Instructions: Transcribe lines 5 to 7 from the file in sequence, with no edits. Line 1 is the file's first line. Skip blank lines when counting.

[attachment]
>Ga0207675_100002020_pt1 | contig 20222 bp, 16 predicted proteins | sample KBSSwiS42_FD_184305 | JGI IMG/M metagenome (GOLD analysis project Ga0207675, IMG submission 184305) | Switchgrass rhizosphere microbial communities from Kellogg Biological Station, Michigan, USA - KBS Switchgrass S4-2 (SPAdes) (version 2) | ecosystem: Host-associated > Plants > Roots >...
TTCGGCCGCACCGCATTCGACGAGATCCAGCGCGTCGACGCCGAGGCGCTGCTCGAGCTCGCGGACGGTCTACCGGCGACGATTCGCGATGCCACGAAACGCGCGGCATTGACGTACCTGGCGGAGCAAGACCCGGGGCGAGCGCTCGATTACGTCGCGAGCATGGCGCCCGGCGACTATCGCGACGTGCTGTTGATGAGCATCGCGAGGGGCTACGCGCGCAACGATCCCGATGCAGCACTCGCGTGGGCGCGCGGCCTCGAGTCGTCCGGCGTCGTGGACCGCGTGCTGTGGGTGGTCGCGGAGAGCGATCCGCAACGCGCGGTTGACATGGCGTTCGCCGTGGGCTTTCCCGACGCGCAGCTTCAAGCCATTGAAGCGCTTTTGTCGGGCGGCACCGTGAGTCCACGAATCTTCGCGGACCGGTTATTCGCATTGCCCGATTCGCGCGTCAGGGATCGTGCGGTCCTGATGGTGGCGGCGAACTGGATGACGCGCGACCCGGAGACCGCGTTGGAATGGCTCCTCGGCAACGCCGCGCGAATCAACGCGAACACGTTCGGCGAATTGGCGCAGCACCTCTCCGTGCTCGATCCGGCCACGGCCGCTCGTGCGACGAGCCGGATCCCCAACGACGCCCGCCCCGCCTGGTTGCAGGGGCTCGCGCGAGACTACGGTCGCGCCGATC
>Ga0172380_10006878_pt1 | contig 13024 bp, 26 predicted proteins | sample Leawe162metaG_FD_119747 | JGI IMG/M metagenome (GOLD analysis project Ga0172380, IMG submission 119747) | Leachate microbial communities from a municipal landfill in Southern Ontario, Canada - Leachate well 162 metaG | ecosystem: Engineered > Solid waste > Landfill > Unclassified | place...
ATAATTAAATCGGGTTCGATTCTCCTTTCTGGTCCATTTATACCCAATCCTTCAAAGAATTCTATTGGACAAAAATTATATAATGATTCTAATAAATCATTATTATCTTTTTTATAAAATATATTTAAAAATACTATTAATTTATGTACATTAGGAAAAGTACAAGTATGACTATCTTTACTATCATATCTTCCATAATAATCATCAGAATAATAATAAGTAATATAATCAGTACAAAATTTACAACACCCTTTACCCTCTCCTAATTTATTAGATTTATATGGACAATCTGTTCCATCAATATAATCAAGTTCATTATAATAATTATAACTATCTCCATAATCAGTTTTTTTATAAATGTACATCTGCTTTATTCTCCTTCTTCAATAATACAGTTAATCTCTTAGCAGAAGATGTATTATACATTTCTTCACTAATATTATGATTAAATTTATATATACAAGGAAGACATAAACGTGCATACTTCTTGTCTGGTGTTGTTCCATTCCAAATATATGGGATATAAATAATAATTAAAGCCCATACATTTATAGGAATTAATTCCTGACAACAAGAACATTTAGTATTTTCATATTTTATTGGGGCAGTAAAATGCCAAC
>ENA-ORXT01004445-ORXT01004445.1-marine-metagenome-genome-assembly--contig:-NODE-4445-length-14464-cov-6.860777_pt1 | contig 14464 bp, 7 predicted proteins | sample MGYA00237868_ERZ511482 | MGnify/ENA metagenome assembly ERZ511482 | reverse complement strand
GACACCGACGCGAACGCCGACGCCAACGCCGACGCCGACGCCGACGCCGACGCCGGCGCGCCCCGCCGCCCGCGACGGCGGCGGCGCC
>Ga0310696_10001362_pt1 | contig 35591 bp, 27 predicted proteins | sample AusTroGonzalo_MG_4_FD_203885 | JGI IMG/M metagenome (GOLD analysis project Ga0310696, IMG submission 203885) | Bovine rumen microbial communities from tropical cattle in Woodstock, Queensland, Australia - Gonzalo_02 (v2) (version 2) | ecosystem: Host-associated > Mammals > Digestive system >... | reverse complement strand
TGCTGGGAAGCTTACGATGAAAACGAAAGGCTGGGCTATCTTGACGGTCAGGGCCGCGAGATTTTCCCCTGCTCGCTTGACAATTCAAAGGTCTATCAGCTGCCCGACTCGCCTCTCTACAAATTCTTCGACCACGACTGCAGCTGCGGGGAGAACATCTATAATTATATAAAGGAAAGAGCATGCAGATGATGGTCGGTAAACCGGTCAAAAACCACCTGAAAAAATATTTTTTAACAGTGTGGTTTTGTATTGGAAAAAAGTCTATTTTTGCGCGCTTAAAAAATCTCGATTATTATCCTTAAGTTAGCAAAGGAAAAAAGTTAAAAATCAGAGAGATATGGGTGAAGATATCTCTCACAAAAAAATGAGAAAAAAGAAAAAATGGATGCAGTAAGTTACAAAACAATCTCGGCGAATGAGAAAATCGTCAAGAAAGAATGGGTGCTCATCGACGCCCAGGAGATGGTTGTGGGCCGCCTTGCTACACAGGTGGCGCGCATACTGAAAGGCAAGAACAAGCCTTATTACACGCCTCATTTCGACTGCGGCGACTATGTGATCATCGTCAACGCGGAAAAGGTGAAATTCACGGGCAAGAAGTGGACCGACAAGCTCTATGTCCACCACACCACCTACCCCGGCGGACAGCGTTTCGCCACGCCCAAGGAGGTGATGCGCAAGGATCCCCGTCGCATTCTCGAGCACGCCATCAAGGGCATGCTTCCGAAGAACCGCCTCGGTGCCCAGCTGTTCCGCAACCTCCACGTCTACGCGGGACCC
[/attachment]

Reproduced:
>ENA-ORXT01004445-ORXT01004445.1-marine-metagenome-genome-assembly--contig:-NODE-4445-length-14464-cov-6.860777_pt1 | contig 14464 bp, 7 predicted proteins | sample MGYA00237868_ERZ511482 | MGnify/ENA metagenome assembly ERZ511482 | reverse complement strand
GACACCGACGCGAACGCCGACGCCAACGCCGACGCCGACGCCGACGCCGACGCCGGCGCGCCCCGCCGCCCGCGACGGCGGCGGCGCC
>Ga0310696_10001362_pt1 | contig 35591 bp, 27 predicted proteins | sample AusTroGonzalo_MG_4_FD_203885 | JGI IMG/M metagenome (GOLD analysis project Ga0310696, IMG submission 203885) | Bovine rumen microbial communities from tropical cattle in Woodstock, Queensland, Australia - Gonzalo_02 (v2) (version 2) | ecosystem: Host-associated > Mammals > Digestive system >... | reverse complement strand